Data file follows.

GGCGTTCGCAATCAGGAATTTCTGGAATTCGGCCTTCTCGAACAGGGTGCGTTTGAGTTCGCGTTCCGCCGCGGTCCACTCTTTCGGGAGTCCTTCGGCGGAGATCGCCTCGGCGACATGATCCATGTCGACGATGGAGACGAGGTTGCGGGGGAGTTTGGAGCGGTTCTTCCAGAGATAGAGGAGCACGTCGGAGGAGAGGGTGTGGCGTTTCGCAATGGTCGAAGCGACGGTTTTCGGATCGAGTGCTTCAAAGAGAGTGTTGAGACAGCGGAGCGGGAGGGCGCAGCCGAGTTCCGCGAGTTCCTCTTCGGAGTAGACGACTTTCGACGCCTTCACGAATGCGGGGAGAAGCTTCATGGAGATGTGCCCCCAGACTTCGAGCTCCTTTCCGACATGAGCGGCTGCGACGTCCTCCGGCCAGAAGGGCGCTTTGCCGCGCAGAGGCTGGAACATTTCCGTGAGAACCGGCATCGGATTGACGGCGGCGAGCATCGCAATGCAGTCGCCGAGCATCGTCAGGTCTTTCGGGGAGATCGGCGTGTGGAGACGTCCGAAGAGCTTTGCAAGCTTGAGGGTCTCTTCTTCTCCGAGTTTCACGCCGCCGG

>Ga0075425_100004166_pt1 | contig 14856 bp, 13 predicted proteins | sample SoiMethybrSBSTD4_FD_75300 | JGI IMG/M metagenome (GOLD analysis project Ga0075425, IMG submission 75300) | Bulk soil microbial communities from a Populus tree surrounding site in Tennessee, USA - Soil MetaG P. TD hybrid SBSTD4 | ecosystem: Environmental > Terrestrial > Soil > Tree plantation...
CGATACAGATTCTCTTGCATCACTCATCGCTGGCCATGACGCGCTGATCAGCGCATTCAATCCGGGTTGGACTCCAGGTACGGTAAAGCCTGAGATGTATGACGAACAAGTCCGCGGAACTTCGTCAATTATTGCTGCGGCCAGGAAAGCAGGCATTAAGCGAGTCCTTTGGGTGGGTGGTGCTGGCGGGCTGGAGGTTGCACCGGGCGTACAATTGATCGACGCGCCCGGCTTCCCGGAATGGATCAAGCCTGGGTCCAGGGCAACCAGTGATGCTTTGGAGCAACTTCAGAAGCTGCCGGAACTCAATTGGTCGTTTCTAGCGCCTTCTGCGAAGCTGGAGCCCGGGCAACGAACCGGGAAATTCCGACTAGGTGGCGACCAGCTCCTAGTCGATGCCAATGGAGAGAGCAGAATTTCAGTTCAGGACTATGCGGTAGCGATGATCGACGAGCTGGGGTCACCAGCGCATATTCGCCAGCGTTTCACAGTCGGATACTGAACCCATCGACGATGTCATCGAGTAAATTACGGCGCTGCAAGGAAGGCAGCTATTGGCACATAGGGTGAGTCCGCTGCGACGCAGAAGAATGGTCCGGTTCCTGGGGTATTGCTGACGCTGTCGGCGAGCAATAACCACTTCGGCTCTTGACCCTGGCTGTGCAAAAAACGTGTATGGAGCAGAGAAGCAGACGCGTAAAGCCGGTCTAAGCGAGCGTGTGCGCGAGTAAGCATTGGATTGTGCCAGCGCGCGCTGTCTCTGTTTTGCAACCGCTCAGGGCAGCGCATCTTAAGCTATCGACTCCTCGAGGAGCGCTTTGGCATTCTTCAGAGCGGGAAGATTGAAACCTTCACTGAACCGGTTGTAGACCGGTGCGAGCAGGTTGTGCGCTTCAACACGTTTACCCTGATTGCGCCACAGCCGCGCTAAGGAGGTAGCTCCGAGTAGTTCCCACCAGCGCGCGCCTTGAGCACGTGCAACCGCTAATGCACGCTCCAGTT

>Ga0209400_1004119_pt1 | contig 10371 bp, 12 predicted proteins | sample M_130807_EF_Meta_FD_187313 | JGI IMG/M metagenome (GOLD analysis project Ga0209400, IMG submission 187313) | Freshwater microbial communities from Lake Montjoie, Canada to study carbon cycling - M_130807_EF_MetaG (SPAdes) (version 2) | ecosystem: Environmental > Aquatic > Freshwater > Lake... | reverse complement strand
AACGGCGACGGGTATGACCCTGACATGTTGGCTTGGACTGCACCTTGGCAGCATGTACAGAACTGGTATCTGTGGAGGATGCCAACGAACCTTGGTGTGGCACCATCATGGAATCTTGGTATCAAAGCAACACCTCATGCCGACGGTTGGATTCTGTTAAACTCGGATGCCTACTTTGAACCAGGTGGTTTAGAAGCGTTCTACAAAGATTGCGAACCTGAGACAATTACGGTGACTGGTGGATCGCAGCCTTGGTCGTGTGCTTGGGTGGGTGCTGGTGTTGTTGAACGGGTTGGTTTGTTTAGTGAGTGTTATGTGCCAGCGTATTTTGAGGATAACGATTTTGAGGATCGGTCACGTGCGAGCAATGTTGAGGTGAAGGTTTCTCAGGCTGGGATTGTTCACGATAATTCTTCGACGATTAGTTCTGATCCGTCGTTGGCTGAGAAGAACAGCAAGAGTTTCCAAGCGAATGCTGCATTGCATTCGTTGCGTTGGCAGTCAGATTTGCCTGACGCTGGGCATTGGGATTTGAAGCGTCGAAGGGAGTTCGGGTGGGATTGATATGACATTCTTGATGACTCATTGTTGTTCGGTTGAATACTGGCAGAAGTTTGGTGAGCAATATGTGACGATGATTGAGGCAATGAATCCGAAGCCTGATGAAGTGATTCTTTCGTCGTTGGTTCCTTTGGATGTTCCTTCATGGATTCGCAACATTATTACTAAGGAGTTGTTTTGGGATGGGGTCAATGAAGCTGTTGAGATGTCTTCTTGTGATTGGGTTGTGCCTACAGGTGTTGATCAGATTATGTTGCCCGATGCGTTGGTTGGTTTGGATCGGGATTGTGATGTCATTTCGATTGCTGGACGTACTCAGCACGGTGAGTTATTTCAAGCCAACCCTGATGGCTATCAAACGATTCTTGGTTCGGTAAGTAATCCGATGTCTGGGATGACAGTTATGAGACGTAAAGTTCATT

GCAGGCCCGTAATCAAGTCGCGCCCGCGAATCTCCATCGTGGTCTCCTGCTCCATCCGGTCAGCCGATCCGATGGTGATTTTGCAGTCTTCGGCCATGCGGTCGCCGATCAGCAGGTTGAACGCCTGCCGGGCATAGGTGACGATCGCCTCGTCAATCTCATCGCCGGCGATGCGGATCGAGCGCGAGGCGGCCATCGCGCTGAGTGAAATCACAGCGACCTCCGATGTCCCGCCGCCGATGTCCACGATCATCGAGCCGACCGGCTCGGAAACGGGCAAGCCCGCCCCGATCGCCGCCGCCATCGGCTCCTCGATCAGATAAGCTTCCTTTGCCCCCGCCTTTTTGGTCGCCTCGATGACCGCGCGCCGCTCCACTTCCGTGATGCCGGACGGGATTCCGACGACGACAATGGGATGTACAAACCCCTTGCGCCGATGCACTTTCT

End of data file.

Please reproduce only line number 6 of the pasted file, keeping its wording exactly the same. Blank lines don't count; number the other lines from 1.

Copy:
GCAGGCCCGTAATCAAGTCGCGCCCGCGAATCTCCATCGTGGTCTCCTGCTCCATCCGGTCAGCCGATCCGATGGTGATTTTGCAGTCTTCGGCCATGCGGTCGCCGATCAGCAGGTTGAACGCCTGCCGGGCATAGGTGACGATCGCCTCGTCAATCTCATCGCCGGCGATGCGGATCGAGCGCGAGGCGGCCATCGCGCTGAGTGAAATCACAGCGACCTCCGATGTCCCGCCGCCGATGTCCACGATCATCGAGCCGACCGGCTCGGAAACGGGCAAGCCCGCCCCGATCGCCGCCGCCATCGGCTCCTCGATCAGATAAGCTTCCTTTGCCCCCGCCTTTTTGGTCGCCTCGATGACCGCGCGCCGCTCCACTTCCGTGATGCCGGACGGGATTCCGACGACGACAATGGGATGTACAAACCCCTTGCGCCGATGCACTTTCT